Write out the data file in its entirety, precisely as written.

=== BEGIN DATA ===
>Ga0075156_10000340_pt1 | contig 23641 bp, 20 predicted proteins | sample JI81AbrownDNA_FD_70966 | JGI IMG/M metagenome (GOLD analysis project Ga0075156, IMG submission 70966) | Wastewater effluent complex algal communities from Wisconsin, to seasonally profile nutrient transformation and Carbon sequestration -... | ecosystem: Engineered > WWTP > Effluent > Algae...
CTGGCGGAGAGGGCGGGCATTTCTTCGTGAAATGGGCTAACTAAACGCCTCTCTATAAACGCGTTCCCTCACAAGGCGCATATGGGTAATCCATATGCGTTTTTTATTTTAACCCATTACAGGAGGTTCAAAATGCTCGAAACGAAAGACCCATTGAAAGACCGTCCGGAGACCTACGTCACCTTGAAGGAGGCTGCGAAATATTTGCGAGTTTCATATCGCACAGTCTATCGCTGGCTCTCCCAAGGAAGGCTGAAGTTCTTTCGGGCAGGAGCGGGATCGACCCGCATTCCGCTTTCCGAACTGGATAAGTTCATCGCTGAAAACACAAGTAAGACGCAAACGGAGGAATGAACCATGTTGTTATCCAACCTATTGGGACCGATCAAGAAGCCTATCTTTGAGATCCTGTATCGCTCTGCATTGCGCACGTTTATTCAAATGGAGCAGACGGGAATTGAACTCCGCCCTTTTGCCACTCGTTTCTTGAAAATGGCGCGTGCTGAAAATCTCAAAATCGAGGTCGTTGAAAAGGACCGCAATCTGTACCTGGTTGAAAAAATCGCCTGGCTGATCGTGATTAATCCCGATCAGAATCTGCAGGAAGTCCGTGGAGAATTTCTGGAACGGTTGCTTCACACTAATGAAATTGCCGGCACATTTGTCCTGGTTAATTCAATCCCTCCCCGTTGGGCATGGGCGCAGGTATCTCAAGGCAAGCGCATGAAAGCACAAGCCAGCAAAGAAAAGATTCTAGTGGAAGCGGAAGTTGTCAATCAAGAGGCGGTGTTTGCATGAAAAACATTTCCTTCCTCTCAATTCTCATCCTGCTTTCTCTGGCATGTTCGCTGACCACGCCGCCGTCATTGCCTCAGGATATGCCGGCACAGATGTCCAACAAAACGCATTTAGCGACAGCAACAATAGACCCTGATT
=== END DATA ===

>Ga0075156_10000340_pt1 | contig 23641 bp, 20 predicted proteins | sample JI81AbrownDNA_FD_70966 | JGI IMG/M metagenome (GOLD analysis project Ga0075156, IMG submission 70966) | Wastewater effluent complex algal communities from Wisconsin, to seasonally profile nutrient transformation and Carbon sequestration -... | ecosystem: Engineered > WWTP > Effluent > Algae...
CTGGCGGAGAGGGCGGGCATTTCTTCGTGAAATGGGCTAACTAAACGCCTCTCTATAAACGCGTTCCCTCACAAGGCGCATATGGGTAATCCATATGCGTTTTTTATTTTAACCCATTACAGGAGGTTCAAAATGCTCGAAACGAAAGACCCATTGAAAGACCGTCCGGAGACCTACGTCACCTTGAAGGAGGCTGCGAAATATTTGCGAGTTTCATATCGCACAGTCTATCGCTGGCTCTCCCAAGGAAGGCTGAAGTTCTTTCGGGCAGGAGCGGGATCGACCCGCATTCCGCTTTCCGAACTGGATAAGTTCATCGCTGAAAACACAAGTAAGACGCAAACGGAGGAATGAACCATGTTGTTATCCAACCTATTGGGACCGATCAAGAAGCCTATCTTTGAGATCCTGTATCGCTCTGCATTGCGCACGTTTATTCAAATGGAGCAGACGGGAATTGAACTCCGCCCTTTTGCCACTCGTTTCTTGAAAATGGCGCGTGCTGAAAATCTCAAAATCGAGGTCGTTGAAAAGGACCGCAATCTGTACCTGGTTGAAAAAATCGCCTGGCTGATCGTGATTAATCCCGATCAGAATCTGCAGGAAGTCCGTGGAGAATTTCTGGAACGGTTGCTTCACACTAATGAAATTGCCGGCACATTTGTCCTGGTTAATTCAATCCCTCCCCGTTGGGCATGGGCGCAGGTATCTCAAGGCAAGCGCATGAAAGCACAAGCCAGCAAAGAAAAGATTCTAGTGGAAGCGGAAGTTGTCAATCAAGAGGCGGTGTTTGCATGAAAAACATTTCCTTCCTCTCAATTCTCATCCTGCTTTCTCTGGCATGTTCGCTGACCACGCCGCCGTCATTGCCTCAGGATATGCCGGCACAGATGTCCAACAAAACGCATTTAGCGACAGCAACAATAGACCCTGATT